Michael Moore, Your Heart Is in the Right Place

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As a fan of many of Michael Moore’s films and projects, I now see them in a new perspective since I began my studies in Austrian economic theory. I believe that laissez-faire capitalism and democratic socialism have a similar goal, but a different means of achieving it, with the former being the only real way to realize the goal. I write this open letter hoping to educate him and his fans on some basic economic facts and myths that I took the time to learn about this past year. Here I humbly state my perspective so that new knowledge may be passed on to Michael Moore and others who share his well-meaning philosophy.

Dear Michael Moore,

I saw your interview on Larry King Live the other day, and enjoyed it very much. It made me think of my two favorite stunts you orchestrated. First was the time on The Awful Truth when you staged a mock funeral for a man who was denied a pancreas transplant by Humana, which he eventually received thanks to your actions. The second time was in Sicko when you took several chronically sick 9/11 emergency workers to Guantanamo Bay Naval Base so that they could receive the same level of medical care the terrorists receive.

I believe your heart is in the right place. I believe that the vast majority of Americans want the same things for all people: more wealth, prosperity, freedom, access to healthcare, better education, world peace, adequate job opportunities, and so on. The difference between you and me, that is, the difference between a laissez-faire capitalist and a social democrat, is that you believe prosperity can be achieved by redistribution, whereas I believe prosperity is a natural effect of allowing people to live freely and respecting their right to the private ownership of property.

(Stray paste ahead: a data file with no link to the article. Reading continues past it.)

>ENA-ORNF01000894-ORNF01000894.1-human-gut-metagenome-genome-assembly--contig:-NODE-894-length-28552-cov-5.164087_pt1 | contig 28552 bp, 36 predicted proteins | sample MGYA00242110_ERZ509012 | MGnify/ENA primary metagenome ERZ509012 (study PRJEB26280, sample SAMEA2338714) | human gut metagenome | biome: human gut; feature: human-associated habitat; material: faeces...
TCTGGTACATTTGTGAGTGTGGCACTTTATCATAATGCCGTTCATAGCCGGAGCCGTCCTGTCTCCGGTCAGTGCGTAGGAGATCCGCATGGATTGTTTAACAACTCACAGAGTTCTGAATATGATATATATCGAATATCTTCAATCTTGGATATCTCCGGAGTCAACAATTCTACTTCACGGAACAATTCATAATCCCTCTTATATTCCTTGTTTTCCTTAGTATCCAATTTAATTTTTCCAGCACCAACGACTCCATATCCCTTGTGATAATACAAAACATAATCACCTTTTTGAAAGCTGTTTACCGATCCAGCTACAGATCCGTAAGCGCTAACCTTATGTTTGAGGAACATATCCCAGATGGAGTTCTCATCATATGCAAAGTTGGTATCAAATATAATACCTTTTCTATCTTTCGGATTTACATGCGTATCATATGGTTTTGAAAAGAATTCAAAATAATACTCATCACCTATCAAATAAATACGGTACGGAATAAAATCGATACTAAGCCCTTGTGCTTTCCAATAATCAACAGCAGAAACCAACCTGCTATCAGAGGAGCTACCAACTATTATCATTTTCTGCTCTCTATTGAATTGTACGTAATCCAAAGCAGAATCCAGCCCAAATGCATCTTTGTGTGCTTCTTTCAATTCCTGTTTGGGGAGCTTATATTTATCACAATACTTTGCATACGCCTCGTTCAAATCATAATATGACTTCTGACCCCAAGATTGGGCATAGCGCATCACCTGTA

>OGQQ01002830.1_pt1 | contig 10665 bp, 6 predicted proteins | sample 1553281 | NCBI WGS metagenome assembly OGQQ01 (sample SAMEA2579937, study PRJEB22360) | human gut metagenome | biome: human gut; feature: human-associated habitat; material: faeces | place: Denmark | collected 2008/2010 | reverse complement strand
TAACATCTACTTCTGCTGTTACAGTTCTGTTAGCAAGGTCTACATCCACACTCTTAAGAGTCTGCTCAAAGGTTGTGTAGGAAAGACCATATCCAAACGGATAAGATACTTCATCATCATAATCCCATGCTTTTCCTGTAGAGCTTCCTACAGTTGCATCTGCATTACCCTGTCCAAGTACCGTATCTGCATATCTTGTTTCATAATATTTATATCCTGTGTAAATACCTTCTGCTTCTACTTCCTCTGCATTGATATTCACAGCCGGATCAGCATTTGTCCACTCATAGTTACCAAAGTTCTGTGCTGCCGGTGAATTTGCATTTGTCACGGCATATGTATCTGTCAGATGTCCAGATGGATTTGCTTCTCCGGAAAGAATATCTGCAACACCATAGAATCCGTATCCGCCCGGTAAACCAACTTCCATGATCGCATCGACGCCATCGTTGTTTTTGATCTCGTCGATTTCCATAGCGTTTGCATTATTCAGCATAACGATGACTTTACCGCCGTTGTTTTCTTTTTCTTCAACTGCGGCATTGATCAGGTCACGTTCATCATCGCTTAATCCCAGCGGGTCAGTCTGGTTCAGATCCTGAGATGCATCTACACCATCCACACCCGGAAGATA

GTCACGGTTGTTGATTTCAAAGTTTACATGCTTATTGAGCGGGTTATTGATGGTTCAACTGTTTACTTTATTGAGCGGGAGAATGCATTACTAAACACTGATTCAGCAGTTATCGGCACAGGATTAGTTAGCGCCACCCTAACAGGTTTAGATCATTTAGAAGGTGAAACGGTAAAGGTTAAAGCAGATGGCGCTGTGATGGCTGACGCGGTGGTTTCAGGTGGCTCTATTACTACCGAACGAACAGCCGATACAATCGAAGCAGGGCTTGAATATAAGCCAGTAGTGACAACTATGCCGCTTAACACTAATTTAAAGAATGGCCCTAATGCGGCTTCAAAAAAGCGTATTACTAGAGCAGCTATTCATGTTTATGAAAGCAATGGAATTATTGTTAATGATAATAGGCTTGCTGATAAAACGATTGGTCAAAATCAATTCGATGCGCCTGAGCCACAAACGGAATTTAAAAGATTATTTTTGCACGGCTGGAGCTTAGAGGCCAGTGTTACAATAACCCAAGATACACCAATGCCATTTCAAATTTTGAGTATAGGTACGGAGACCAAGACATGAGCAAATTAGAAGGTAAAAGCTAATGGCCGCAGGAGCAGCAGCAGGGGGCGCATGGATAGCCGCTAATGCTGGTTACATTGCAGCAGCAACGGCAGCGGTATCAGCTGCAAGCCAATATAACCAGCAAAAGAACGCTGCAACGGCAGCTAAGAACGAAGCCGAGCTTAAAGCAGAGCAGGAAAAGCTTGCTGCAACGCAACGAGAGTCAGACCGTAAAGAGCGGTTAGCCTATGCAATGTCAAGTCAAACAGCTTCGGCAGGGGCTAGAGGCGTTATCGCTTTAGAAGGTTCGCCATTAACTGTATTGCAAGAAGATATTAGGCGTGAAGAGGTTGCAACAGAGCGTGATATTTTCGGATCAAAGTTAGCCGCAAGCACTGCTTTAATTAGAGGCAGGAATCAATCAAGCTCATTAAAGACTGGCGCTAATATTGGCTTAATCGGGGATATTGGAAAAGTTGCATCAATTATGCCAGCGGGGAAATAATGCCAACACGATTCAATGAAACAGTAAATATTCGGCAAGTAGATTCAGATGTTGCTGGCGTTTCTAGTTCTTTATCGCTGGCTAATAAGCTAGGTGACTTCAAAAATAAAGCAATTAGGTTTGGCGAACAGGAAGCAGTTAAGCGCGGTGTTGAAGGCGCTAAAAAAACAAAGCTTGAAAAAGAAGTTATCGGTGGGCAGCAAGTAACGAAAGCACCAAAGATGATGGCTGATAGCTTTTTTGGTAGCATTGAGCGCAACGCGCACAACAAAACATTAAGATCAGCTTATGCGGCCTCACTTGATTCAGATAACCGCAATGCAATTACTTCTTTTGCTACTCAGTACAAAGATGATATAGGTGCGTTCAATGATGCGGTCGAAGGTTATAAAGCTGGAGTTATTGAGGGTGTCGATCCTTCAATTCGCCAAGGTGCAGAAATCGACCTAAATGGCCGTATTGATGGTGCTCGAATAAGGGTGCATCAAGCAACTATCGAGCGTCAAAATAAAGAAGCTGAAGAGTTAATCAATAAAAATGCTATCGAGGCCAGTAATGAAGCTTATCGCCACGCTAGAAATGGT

Based on your rhetoric, you believe that big business is the mortal enemy of the 21st-century common man. You posit the notion that big businesses only got that way by ripping off their customers, their employees and then bribing government officials to look the other way. Your solution to this: elect Democrats and they will fix everything.

However, based on an omission during your interview, I don’t think you have faith in the Democrats’ ability to fix things either. You lambasted McCain for voting for the $700 billion bailout, exclaiming what an outrage it was to steal from the poor and give to the rich, but you didn’t mention the fact that both Obama and Biden voted for the bailout too. How are the Democrats on your side when so many voted for the bailout?

I don’t believe either the Democrats or Republicans are on your side or my side, because I believe they are both on the same side. That is, they are both on the side of taking from the many and giving to the few. The bank bailout is just business as usual, only this time people paid attention because of its huge scope and ramifications.

In your interview, you seemed so excited at the prospect of having a Democratic President, House, and Senate so that an FDR style administration could be enacted to fix the problems caused by six years of a Republican majority. I urge you to read the chapter on FDR from the book The Politically Incorrect Guide to American History, by Thomas Woods. For starters, I would hate to see the Japanese be put into prison, gold to be made contraband, and for crops and livestock to be purposely destroyed to raise prices. Read the free e-book America’s Great Depression by Murray Rothbard for a sound argument that government intervention, not the free market, caused the Great Depression.